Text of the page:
Of course, it doesn't help that there is no one in the family to show the way: only 38 per cent of the respondents in the student target group have entrepreneurs in their family.
Still, 39 per cent are willing to concede that entrepreneurs are made, while 34 per cent believe entrepreneurship is an inherited trait; 5 per cent hold the slightly complicated view that while entrepreneurs are born, they need training before they can be "made".
Does this mean they will start something on their own in the future? The answer is a resounding 'yes': 72 per cent of the students interviewed are willing to take the plunge -- albeit, not immediately.
They trot out the usual suspects when asked about possible hurdles: finance (44 per cent), lack of experience (16 per cent), knowledge and market conditions (10 per cent each). Clearly, some things don't change.
Wear your attitude
At least, not until students become executives. Quizzed about what is necessary to become a successful entrepreneur, top of mind for managers in multinational and private Indian companies was not finance.
Instead, it was all about attitude. The ability to take risks came first (21 per cent), followed by a good personality, good head for business, a thorough knowledge of the subject and, of course, a high income (all 19 per cent).
Tellingly, hard work was listed after all these attributes, with only 16 per cent of the respondents considering it important.
And even if students are still hesitating at the brink, nearly half the salarymen polled are willing to throw caution to the winds and venture out on their own.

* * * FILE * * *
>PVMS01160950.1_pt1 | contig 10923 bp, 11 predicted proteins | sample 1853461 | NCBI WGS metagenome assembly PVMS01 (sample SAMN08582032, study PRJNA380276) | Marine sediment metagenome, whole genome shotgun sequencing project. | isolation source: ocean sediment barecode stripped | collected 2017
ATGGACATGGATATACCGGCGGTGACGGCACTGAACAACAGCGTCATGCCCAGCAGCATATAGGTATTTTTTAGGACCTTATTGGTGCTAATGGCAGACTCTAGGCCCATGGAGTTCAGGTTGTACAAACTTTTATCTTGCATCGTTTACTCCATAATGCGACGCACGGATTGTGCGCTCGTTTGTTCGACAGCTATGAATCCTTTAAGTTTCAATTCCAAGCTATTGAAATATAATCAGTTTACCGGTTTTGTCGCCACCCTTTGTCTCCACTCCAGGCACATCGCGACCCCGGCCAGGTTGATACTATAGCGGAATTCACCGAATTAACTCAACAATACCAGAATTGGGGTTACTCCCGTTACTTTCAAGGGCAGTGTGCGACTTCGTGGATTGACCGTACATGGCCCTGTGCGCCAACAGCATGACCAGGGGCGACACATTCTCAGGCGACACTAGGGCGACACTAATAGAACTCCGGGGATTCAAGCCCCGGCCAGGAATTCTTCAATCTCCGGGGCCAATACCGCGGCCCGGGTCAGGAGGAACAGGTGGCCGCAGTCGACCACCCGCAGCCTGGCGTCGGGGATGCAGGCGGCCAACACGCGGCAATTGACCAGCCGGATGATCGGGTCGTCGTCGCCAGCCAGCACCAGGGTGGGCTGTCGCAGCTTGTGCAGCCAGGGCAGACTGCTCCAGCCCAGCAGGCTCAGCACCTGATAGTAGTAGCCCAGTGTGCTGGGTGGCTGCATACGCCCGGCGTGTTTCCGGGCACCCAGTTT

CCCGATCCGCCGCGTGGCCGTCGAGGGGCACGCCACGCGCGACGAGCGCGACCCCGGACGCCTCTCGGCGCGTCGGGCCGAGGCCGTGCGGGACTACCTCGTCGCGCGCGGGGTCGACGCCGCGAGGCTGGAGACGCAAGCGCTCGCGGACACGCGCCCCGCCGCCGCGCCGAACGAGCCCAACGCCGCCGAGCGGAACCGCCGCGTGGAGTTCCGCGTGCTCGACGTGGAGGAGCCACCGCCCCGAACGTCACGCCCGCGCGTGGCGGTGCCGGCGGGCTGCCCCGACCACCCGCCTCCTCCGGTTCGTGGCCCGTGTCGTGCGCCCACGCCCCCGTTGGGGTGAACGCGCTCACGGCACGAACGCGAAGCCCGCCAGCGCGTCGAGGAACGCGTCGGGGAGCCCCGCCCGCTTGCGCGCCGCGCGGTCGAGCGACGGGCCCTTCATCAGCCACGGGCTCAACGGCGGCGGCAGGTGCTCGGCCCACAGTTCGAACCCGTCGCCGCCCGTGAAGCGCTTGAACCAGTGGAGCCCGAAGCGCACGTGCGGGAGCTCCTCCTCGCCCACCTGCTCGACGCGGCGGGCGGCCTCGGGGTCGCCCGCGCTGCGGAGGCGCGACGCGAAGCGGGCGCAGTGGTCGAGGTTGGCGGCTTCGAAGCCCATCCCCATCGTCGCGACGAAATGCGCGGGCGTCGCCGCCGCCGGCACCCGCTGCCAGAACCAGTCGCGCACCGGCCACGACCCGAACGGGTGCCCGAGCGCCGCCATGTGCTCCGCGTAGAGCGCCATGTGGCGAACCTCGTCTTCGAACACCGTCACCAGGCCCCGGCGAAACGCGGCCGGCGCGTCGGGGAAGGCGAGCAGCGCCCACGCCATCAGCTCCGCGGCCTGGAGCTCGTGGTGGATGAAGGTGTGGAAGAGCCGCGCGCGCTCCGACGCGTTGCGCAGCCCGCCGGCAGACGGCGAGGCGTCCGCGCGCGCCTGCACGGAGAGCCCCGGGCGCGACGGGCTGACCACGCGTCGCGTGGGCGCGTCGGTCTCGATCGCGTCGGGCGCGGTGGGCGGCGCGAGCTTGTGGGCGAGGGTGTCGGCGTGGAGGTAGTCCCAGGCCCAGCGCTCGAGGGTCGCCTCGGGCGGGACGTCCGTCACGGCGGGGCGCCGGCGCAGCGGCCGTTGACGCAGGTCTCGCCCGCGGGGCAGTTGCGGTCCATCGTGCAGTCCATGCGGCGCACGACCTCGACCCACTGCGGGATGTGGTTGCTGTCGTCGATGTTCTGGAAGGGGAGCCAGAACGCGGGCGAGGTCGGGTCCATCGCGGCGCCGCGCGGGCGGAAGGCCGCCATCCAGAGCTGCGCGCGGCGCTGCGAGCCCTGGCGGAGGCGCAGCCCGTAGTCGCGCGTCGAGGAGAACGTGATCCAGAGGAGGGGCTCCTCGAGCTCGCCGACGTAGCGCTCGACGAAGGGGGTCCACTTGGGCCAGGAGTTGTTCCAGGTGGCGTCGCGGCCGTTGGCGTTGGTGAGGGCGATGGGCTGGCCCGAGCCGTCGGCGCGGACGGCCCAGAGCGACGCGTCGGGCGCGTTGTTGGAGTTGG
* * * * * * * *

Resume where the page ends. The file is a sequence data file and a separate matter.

Only a third believe the present economic climate still calls for working for someone. Of course, that's also because a staggering majority (72 per cent) believe the present education system is geared towards churning out employees, and not oriented towards promoting entrepreneurship.
Once again, Narayana Murthy and Ambani find their way to the lists of role models, joined this time by J R D Tata (at the top, with 19 per cent of the managers naming him as their role model) and Wipro's Azim Premji.
Down, but not out
What about the heads of companies that have turned "sick"? Surely their experience should have made them bitter and turned them away from entrepreneurship? Surprisingly, no.
Of the four respondents in this target group, only one believes that it is wiser to be in a job rather than starting your own venture and will not recommend turning entrepreneur to others.
The rest are still willing to walk the tightrope of entrepreneurship, even as they cite labour trouble, bad competition, finance and inexperience as the reasons for their troubles. Greater profitability, more challenges and the freedom to be your own man are the advantages that keep them in business.
And no, luck doesn't have anything to do with it -- at least, that's what three out of the four polled believe. It must be reassuring that the role models they have chosen -- Narayana Murthy, Ambani and Premji -- are entrepreneurs who had to overcome tremendous odds before they could take their businesses to their current heights.